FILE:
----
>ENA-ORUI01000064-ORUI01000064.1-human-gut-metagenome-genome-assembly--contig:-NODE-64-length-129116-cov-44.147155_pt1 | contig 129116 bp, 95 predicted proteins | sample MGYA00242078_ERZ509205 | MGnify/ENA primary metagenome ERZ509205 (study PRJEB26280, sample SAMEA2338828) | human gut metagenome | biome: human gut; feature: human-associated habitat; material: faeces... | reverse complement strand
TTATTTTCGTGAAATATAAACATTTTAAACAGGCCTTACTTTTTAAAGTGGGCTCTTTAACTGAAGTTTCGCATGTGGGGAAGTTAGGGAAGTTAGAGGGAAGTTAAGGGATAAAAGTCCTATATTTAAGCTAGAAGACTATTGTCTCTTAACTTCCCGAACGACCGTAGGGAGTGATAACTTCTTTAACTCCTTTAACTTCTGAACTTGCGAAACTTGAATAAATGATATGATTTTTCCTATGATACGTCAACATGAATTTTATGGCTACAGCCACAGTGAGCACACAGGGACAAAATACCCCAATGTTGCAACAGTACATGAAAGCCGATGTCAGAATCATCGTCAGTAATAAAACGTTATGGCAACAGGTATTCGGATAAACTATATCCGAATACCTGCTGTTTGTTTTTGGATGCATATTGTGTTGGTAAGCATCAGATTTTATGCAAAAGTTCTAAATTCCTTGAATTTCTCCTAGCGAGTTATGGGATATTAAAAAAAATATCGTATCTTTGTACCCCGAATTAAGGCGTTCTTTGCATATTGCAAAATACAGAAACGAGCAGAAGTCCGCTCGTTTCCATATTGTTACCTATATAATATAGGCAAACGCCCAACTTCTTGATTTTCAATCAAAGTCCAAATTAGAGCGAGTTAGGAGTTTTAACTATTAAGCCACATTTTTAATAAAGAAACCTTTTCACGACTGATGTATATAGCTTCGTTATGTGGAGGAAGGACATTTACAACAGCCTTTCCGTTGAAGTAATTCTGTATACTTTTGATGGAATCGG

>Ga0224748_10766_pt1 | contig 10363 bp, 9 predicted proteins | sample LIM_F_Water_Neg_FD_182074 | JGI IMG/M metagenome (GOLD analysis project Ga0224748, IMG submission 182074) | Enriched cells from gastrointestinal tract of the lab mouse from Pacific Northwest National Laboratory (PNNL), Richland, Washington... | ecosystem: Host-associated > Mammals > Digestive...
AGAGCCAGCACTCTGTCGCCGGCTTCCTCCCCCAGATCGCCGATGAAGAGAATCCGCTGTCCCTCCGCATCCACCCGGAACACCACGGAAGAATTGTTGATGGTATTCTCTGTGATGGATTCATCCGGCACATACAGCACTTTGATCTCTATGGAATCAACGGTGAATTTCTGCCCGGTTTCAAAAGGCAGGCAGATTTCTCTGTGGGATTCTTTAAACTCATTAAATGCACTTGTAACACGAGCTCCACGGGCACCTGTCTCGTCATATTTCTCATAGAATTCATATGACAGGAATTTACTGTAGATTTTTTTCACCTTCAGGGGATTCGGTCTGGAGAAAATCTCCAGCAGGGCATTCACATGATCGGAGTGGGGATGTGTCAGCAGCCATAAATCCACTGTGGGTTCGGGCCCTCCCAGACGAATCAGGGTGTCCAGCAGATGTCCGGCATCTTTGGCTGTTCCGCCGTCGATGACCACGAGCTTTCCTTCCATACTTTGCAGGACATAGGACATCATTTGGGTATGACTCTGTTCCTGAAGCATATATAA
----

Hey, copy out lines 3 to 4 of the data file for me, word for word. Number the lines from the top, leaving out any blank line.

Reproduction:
>Ga0224748_10766_pt1 | contig 10363 bp, 9 predicted proteins | sample LIM_F_Water_Neg_FD_182074 | JGI IMG/M metagenome (GOLD analysis project Ga0224748, IMG submission 182074) | Enriched cells from gastrointestinal tract of the lab mouse from Pacific Northwest National Laboratory (PNNL), Richland, Washington... | ecosystem: Host-associated > Mammals > Digestive...
AGAGCCAGCACTCTGTCGCCGGCTTCCTCCCCCAGATCGCCGATGAAGAGAATCCGCTGTCCCTCCGCATCCACCCGGAACACCACGGAAGAATTGTTGATGGTATTCTCTGTGATGGATTCATCCGGCACATACAGCACTTTGATCTCTATGGAATCAACGGTGAATTTCTGCCCGGTTTCAAAAGGCAGGCAGATTTCTCTGTGGGATTCTTTAAACTCATTAAATGCACTTGTAACACGAGCTCCACGGGCACCTGTCTCGTCATATTTCTCATAGAATTCATATGACAGGAATTTACTGTAGATTTTTTTCACCTTCAGGGGATTCGGTCTGGAGAAAATCTCCAGCAGGGCATTCACATGATCGGAGTGGGGATGTGTCAGCAGCCATAAATCCACTGTGGGTTCGGGCCCTCCCAGACGAATCAGGGTGTCCAGCAGATGTCCGGCATCTTTGGCTGTTCCGCCGTCGATGACCACGAGCTTTCCTTCCATACTTTGCAGGACATAGGACATCATTTGGGTATGACTCTGTTCCTGAAGCATATATAA